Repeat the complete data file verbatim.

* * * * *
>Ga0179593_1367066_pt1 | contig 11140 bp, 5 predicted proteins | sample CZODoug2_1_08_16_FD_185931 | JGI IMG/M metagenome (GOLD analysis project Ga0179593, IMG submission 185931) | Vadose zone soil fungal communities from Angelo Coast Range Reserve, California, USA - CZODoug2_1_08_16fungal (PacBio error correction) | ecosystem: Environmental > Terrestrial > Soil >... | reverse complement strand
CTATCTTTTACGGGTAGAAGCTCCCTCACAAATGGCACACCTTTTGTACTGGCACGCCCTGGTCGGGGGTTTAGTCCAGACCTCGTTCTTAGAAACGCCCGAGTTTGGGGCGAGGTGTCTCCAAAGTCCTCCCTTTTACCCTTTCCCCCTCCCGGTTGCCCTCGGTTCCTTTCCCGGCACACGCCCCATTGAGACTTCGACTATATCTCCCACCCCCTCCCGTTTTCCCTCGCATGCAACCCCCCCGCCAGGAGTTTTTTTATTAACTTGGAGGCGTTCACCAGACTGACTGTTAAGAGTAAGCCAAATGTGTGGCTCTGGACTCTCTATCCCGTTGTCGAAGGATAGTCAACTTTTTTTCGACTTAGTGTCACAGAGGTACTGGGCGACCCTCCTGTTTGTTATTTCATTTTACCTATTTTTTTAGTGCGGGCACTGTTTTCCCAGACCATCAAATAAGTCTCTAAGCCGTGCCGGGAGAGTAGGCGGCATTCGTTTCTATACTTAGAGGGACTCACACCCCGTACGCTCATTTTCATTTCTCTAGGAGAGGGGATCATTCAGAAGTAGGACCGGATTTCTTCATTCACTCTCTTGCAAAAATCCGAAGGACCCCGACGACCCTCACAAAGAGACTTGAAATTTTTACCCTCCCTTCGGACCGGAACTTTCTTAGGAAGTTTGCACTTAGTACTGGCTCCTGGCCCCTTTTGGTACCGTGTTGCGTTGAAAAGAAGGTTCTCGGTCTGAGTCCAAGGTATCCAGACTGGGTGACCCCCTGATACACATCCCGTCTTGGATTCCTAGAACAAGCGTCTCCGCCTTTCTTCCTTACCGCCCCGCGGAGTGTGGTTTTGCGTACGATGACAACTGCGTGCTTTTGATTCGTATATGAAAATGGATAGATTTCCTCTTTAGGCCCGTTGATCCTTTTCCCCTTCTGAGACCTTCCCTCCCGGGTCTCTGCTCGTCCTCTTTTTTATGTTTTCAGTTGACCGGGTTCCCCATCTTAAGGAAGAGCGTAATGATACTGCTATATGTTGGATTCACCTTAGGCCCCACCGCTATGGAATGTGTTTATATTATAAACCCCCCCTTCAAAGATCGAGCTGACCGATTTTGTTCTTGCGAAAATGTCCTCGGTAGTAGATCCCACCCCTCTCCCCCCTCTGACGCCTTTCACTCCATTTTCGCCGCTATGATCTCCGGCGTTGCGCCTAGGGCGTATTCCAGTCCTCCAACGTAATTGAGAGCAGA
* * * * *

>Ga0179593_1367066_pt1 | contig 11140 bp, 5 predicted proteins | sample CZODoug2_1_08_16_FD_185931 | JGI IMG/M metagenome (GOLD analysis project Ga0179593, IMG submission 185931) | Vadose zone soil fungal communities from Angelo Coast Range Reserve, California, USA - CZODoug2_1_08_16fungal (PacBio error correction) | ecosystem: Environmental > Terrestrial > Soil >... | reverse complement strand
CTATCTTTTACGGGTAGAAGCTCCCTCACAAATGGCACACCTTTTGTACTGGCACGCCCTGGTCGGGGGTTTAGTCCAGACCTCGTTCTTAGAAACGCCCGAGTTTGGGGCGAGGTGTCTCCAAAGTCCTCCCTTTTACCCTTTCCCCCTCCCGGTTGCCCTCGGTTCCTTTCCCGGCACACGCCCCATTGAGACTTCGACTATATCTCCCACCCCCTCCCGTTTTCCCTCGCATGCAACCCCCCCGCCAGGAGTTTTTTTATTAACTTGGAGGCGTTCACCAGACTGACTGTTAAGAGTAAGCCAAATGTGTGGCTCTGGACTCTCTATCCCGTTGTCGAAGGATAGTCAACTTTTTTTCGACTTAGTGTCACAGAGGTACTGGGCGACCCTCCTGTTTGTTATTTCATTTTACCTATTTTTTTAGTGCGGGCACTGTTTTCCCAGACCATCAAATAAGTCTCTAAGCCGTGCCGGGAGAGTAGGCGGCATTCGTTTCTATACTTAGAGGGACTCACACCCCGTACGCTCATTTTCATTTCTCTAGGAGAGGGGATCATTCAGAAGTAGGACCGGATTTCTTCATTCACTCTCTTGCAAAAATCCGAAGGACCCCGACGACCCTCACAAAGAGACTTGAAATTTTTACCCTCCCTTCGGACCGGAACTTTCTTAGGAAGTTTGCACTTAGTACTGGCTCCTGGCCCCTTTTGGTACCGTGTTGCGTTGAAAAGAAGGTTCTCGGTCTGAGTCCAAGGTATCCAGACTGGGTGACCCCCTGATACACATCCCGTCTTGGATTCCTAGAACAAGCGTCTCCGCCTTTCTTCCTTACCGCCCCGCGGAGTGTGGTTTTGCGTACGATGACAACTGCGTGCTTTTGATTCGTATATGAAAATGGATAGATTTCCTCTTTAGGCCCGTTGATCCTTTTCCCCTTCTGAGACCTTCCCTCCCGGGTCTCTGCTCGTCCTCTTTTTTATGTTTTCAGTTGACCGGGTTCCCCATCTTAAGGAAGAGCGTAATGATACTGCTATATGTTGGATTCACCTTAGGCCCCACCGCTATGGAATGTGTTTATATTATAAACCCCCCCTTCAAAGATCGAGCTGACCGATTTTGTTCTTGCGAAAATGTCCTCGGTAGTAGATCCCACCCCTCTCCCCCCTCTGACGCCTTTCACTCCATTTTCGCCGCTATGATCTCCGGCGTTGCGCCTAGGGCGTATTCCAGTCCTCCAACGTAATTGAGAGCAGA